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UEFA's persistent efforts to combat doping in football continue to reap handsome rewards – with the recent UEFA EURO 2012 tournament the latest example of the sterling work being undertaken by all those with football's best interests at heart.
A drug-free EURO was the excellent result – a tribute to the players and medical staffs of the teams who took part in Poland and Ukraine, as well as UEFA's anti-doping team of administrators, experts and doping control officers (DCOs).
In this video, we look at the UEFA EURO 2012 doping control activities and the hard graft that goes into the procedure from start to finish.
The EURO anti-doping initiative consisted of a comprehensive pre-tournament out-of-competition testing programme with a full in-competition programme during the tournament. Players were tested for the widest available range of potential doping substances.
At each doping control before and during the championship, blood and urine samples were collected by UEFA from players from the 16 teams at all doping controls. Tests were carried out by UEFA's DCOs, comprising medical doctors from throughout Europe. Analysis of samples was conducted at the World Anti-Doping Agency (WADA) accredited laboratory in Warsaw, according to an advanced analytical menu designed by experts from Europe's top anti-doping laboratories. This included screening for substances such as EPO and human growth hormone.
Ten players per team were tested during the out-of-competition programme and two players per team after each match. Tournament samples were analysed within 48 hours of receipt by the laboratory to ensure that all results were known before a side's next UEFA EURO 2012 game. No prohibited substances were detected in either the in-competition or the pre-tournament out-of-competition programme.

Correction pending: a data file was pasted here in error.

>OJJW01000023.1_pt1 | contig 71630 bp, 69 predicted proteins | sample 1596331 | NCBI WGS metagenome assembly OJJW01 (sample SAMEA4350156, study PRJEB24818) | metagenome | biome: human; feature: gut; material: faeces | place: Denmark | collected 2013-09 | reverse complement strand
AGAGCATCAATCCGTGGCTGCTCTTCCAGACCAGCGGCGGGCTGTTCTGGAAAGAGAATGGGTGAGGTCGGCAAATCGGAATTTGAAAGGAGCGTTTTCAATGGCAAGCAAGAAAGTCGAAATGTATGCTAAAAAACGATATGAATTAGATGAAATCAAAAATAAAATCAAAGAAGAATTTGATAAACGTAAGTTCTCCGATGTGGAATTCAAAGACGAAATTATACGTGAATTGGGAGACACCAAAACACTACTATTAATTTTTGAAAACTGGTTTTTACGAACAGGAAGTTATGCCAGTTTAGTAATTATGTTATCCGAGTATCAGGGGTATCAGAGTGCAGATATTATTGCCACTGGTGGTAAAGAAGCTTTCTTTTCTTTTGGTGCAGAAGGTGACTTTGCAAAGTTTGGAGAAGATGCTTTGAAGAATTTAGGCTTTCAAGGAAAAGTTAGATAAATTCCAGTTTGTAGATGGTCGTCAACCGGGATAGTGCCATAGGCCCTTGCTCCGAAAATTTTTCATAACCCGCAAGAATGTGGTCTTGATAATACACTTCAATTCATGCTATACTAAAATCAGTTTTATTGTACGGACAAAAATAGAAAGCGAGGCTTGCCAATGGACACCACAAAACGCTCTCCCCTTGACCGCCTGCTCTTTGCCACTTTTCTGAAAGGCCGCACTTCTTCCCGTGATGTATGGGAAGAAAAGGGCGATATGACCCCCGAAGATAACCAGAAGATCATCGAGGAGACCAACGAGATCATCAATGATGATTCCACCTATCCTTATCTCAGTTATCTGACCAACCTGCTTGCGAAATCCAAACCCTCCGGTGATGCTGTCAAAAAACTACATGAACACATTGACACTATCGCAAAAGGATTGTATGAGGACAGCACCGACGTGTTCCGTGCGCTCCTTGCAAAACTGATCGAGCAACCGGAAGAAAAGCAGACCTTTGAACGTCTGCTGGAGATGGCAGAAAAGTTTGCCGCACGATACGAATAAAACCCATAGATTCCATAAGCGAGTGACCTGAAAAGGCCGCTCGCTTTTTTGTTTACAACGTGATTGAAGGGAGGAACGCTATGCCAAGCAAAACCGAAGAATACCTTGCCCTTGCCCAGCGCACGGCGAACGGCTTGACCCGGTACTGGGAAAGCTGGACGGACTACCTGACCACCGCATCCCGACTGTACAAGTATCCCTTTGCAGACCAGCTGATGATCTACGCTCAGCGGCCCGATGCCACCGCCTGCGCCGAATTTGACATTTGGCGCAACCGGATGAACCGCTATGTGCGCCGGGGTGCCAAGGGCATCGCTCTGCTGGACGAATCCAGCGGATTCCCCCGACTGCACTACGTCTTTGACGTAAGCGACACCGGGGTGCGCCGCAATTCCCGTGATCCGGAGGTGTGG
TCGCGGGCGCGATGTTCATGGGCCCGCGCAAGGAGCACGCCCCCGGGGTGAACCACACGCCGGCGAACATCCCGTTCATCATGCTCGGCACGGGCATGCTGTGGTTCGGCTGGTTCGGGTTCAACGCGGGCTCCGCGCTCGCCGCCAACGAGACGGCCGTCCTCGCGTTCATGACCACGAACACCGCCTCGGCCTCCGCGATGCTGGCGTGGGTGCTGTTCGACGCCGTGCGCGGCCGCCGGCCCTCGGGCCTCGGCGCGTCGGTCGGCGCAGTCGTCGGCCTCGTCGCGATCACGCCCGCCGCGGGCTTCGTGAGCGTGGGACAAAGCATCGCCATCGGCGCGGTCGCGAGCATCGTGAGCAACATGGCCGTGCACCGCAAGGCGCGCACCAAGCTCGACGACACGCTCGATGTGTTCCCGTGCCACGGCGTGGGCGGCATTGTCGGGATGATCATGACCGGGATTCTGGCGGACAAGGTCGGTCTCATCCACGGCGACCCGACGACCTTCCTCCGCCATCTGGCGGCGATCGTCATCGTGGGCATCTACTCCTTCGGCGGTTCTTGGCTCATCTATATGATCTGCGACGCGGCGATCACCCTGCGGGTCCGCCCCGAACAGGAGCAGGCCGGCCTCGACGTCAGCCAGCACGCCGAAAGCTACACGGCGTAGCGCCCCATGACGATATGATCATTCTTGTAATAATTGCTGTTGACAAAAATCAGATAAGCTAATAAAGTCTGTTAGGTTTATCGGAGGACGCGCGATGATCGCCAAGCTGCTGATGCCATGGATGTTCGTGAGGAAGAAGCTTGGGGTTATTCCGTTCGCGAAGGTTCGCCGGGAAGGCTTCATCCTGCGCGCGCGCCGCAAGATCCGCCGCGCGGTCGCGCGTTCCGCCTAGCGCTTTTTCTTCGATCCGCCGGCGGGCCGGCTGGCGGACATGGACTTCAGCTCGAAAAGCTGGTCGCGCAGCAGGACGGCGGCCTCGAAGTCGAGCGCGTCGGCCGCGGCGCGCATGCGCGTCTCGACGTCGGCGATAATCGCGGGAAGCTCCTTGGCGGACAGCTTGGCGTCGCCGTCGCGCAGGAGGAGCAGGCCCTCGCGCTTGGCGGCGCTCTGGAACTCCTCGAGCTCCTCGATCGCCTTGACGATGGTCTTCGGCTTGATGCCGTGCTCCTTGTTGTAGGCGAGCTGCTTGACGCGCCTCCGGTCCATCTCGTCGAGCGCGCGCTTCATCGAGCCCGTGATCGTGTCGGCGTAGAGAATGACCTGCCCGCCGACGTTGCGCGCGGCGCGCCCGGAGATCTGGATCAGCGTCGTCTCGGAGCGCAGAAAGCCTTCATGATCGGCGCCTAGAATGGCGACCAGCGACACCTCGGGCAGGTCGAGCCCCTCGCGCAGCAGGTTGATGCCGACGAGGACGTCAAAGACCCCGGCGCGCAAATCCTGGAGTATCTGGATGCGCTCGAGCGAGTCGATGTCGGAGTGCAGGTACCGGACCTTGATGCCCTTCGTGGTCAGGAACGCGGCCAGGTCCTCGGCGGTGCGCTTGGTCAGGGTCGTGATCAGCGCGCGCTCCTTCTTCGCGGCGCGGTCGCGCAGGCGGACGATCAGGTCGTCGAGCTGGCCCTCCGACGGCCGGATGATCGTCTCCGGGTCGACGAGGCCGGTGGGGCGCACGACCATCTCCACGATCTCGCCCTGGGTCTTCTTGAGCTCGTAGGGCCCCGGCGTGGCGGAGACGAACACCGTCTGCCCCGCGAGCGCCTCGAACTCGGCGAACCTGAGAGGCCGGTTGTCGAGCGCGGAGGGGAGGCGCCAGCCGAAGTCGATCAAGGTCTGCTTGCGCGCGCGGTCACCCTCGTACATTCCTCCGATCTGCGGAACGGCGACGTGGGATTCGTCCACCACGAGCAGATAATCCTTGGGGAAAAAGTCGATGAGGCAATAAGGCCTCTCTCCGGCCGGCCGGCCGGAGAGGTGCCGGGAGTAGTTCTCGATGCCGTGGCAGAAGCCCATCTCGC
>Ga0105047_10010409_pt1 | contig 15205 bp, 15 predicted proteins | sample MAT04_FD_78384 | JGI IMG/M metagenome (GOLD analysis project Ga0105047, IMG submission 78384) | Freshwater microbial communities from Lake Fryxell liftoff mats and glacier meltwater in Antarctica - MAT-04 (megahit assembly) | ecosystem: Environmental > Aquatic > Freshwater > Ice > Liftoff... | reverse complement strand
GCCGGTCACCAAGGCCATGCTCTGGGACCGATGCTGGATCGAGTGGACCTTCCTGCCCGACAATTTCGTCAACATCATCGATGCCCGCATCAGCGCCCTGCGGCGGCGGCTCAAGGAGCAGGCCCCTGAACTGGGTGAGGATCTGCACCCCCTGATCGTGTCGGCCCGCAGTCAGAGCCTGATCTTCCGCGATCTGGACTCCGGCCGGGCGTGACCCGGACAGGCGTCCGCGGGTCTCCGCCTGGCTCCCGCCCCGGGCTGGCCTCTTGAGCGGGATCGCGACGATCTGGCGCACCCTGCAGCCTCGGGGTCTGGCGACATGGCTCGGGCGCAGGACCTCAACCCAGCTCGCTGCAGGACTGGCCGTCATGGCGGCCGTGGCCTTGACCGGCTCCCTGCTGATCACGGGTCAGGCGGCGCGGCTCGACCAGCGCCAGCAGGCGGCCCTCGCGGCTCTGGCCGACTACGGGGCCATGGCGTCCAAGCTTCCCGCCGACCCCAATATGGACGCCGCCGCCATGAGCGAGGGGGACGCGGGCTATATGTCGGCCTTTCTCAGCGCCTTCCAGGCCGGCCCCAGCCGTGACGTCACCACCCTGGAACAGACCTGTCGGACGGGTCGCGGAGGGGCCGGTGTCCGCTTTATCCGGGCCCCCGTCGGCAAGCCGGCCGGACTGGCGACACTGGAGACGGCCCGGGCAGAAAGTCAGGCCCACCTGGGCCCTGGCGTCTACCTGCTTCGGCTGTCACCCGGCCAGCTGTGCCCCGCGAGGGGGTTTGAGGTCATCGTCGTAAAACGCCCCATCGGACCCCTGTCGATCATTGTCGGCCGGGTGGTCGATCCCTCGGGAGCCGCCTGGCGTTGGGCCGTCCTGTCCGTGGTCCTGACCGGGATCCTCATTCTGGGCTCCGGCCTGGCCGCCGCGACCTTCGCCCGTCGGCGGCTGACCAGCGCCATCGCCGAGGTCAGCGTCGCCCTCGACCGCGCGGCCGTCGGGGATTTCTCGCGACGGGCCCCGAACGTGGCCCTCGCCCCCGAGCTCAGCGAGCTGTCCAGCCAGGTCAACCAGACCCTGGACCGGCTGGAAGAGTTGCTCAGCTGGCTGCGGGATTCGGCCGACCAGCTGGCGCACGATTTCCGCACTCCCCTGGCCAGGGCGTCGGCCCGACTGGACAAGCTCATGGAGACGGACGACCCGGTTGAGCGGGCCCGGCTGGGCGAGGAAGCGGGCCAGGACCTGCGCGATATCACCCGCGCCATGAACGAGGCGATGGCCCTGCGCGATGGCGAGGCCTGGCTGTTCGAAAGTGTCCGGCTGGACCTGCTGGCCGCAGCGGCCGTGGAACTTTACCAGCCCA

"The main aim of the UEFA anti-doping programme is to keep the tournament free of doping, to protect the game and also to protect the health of the players," said Marc Vouillamoz, head of UEFA's anti-doping and medical unit. "It is extremely important to have a very deterrent testing programme, because we want to give no chance to anyone, any player who would like to take advantage by taking prohibited substances."
The success of the strategy was also helped by the contribution of players, teams and medical staff to whereabouts, doping control procedures and the anti-doping effort in general. All team medical staff signed an anti-doping charter before the finals to underline their commitment to guaranteeing a drug-free championship, and all players selected for doping controls proved fully cooperative with the process both in and out of competition.
"They have all been very cooperative," said Vouillamoz. "All players have behaved in a correct manner. But this is again because we have invested a lot of time and resources into educating the players, educating the teams, telling them that such an anti-doping programme is justified within the frame of a tournament like EURO."
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